On March 3, the U.S. Food and Drug Administration (FDA) approved abemaciclib (Verzenio) plus endocrine therapy (tamoxifen or an aromatase inhibitor) for the adjuvant treatment of adult patients with hormone receptor–positive, HER2-negative, node-positive early breast cancer at high risk of recurrence. Patients defined as high risk included those having either four or more pathologic axillary lymph nodes or one to three pathologic axillary lymph nodes and either a grade 3 tumor or a tumor ≥ 50 mm. Abemaciclib was previously approved for the above high-risk population with the additional requirement of having a Ki67 score of ≥ 20%; the new approval removes the Ki67 testing requirement.
Efficacy was evaluated in monarchE (ClinicalTrials.gov identifier NCT03155997), a randomized (1:1), open-label, two-cohort multicenter trial including adult women and men with HR-positive, HER2-negative, node-positive, resected early breast cancer with clinical and pathological features consistent with a high risk of recurrence. To be enrolled in cohort 1, patients must have either four or more pathologic axillary lymph nodes or one to three pathologic axillary lymph nodes and either a grade 3 tumor or a tumor size ≥ 50 mm. To be enrolled in cohort 2, patients could not be eligible for cohort 1 and must have had one to three pathologic axillary lymph nodes and a tumor Ki67 score ≥ 20%. Patients were randomly assigned to receive either 2 years of abemaciclib plus physician’s choice of standard endocrine therapy (tamoxifen or an aromatase inhibitor) or standard endocrine therapy alone.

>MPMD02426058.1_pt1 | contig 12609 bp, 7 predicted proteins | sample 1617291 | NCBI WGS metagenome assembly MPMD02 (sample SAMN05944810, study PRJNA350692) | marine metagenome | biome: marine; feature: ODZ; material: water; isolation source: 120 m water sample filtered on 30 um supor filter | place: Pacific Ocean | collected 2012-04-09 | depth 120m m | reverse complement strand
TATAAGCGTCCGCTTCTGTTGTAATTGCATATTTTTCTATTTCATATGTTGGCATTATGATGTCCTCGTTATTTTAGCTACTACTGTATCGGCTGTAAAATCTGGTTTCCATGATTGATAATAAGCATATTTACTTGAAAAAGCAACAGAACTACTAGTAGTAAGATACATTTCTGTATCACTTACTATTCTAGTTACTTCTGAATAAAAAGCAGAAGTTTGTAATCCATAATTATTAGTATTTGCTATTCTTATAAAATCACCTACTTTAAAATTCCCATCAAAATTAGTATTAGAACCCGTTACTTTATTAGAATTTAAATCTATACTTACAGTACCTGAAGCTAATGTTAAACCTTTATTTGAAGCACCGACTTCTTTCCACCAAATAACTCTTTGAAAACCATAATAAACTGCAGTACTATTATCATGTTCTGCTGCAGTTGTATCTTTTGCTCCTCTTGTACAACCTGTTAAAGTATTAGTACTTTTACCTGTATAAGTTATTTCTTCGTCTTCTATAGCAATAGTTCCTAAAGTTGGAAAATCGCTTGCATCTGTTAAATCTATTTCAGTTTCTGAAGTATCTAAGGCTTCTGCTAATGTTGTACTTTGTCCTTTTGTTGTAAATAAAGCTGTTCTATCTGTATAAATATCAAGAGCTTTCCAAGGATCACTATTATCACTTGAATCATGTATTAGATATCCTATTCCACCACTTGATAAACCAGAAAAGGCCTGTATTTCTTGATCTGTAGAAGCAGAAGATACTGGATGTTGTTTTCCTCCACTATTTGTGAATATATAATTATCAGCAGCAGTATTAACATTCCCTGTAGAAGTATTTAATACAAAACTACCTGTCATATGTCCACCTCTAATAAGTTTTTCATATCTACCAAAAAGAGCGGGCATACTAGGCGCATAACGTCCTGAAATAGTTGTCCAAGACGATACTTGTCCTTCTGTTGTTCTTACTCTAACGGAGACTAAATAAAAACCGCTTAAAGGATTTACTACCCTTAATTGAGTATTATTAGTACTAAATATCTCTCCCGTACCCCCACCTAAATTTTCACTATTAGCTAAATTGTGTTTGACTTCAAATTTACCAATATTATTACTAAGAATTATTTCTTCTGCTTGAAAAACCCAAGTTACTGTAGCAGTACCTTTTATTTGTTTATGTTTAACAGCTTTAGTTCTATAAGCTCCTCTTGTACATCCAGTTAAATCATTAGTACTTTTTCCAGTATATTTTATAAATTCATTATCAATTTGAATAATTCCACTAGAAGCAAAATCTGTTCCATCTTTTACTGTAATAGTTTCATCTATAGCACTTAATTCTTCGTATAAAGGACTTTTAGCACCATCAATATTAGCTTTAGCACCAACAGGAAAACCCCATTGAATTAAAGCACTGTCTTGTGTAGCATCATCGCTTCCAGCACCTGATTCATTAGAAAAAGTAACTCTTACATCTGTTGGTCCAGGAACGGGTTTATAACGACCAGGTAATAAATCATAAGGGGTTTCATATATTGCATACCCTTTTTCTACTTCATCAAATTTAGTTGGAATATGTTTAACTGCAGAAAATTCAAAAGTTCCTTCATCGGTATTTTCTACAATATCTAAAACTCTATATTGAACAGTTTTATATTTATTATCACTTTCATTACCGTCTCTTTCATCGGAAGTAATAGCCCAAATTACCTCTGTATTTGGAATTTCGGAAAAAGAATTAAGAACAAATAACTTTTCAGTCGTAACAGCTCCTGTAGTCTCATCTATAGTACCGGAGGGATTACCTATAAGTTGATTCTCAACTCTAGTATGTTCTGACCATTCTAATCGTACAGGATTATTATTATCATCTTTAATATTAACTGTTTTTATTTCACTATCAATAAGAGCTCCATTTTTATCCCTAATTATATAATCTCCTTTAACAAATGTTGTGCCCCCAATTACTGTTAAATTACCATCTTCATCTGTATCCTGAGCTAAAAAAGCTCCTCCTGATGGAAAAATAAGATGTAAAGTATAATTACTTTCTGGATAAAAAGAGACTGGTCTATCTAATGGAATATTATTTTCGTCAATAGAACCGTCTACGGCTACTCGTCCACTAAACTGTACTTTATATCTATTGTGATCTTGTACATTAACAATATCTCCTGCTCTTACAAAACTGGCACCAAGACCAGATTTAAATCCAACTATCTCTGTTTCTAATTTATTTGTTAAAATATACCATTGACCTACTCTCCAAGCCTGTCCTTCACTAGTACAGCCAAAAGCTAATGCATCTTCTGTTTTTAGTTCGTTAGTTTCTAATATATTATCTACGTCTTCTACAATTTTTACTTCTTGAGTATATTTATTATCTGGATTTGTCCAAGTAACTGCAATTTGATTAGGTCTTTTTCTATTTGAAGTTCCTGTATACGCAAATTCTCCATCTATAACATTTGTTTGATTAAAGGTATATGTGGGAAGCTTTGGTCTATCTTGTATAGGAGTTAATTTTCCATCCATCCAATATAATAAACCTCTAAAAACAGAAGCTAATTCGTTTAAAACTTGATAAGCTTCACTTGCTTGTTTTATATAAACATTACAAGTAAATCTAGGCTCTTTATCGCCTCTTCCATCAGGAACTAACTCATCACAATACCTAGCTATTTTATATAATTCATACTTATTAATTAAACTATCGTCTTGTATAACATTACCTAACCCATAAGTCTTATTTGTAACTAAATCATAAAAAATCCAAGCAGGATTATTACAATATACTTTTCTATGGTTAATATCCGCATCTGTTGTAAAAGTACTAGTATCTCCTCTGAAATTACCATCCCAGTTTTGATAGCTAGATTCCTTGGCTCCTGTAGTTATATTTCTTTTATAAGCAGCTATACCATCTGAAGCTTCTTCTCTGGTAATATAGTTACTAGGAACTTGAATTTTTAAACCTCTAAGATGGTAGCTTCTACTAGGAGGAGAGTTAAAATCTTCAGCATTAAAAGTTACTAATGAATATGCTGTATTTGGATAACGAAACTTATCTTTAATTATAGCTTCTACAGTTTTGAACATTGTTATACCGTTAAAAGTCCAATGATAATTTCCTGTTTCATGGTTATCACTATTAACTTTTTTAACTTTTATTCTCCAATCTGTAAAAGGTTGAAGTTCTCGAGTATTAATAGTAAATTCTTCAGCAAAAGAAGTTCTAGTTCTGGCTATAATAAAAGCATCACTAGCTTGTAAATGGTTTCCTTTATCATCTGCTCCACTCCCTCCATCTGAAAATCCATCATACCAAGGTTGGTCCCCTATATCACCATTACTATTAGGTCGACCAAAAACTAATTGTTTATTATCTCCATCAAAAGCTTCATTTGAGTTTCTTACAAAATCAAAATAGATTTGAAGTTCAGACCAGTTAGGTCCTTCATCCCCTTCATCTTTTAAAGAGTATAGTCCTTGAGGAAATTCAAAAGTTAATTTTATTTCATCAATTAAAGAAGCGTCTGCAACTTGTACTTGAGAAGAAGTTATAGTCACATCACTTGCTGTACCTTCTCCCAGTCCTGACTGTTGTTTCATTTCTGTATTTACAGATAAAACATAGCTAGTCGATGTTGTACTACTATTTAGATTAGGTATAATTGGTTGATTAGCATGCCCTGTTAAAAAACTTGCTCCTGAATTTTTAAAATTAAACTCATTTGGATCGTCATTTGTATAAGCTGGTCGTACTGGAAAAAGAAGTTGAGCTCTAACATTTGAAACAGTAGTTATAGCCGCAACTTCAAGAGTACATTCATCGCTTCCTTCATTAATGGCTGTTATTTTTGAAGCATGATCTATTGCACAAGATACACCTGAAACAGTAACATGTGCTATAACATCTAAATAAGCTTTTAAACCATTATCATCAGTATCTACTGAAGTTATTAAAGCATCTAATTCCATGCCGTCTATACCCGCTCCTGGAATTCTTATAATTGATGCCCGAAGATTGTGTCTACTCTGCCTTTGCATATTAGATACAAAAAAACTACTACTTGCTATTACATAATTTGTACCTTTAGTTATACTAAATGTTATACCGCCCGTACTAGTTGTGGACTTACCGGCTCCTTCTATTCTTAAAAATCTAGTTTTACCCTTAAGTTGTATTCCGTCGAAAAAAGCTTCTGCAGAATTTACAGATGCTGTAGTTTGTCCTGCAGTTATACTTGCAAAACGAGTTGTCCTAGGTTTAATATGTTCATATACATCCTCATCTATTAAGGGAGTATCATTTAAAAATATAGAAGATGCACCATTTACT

The major efficacy outcome measure was invasive disease–free survival. A statistically significant difference was observed in the intent-to-treat population, primarily attributed to the patients in cohort 1 (cohort 1 n = 5,120 [91%]; invasive disease–free survival hazard ratio = 0.653, 95% confidence interval [CI] = 0.567–0.753). Invasive disease–free survival at 48 months was 85.5% (95% CI = 83.8%–87.0%) for abemaciclib plus standard endocrine therapy and 78.6% (95% CI = 76.7%–80.4%) for standard endocrine therapy alone.
Overall survival data remain immature; however, in cohort 2, more deaths were observed with abemaciclib plus standard endocrine therapy compared to standard endocrine therapy alone (10 of 253 vs 5 of 264). Therefore, the indication was restricted to cohort 1.
The most commonly reported adverse reactions (occurring in ≥ 20% of patients) were diarrhea, infections, neutropenia, fatigue, leukopenia, nausea, anemia, and headache.
The recommended abemaciclib starting dose is 150 mg taken twice daily with tamoxifen or an aromatase inhibitor until completion of 2 years of treatment or until disease recurrence or unacceptable toxicity.
This review used the Assessment Aid, a voluntary submission from the applicant to facilitate the FDA’s assessment. The FDA approved this application 2 months ahead of the FDA goal date. This application was also granted Priority Review.
The content in this post has not been reviewed by the American Society of Clinical Oncology, Inc. (ASCO®) and does not necessarily reflect the ideas and opinions of ASCO®.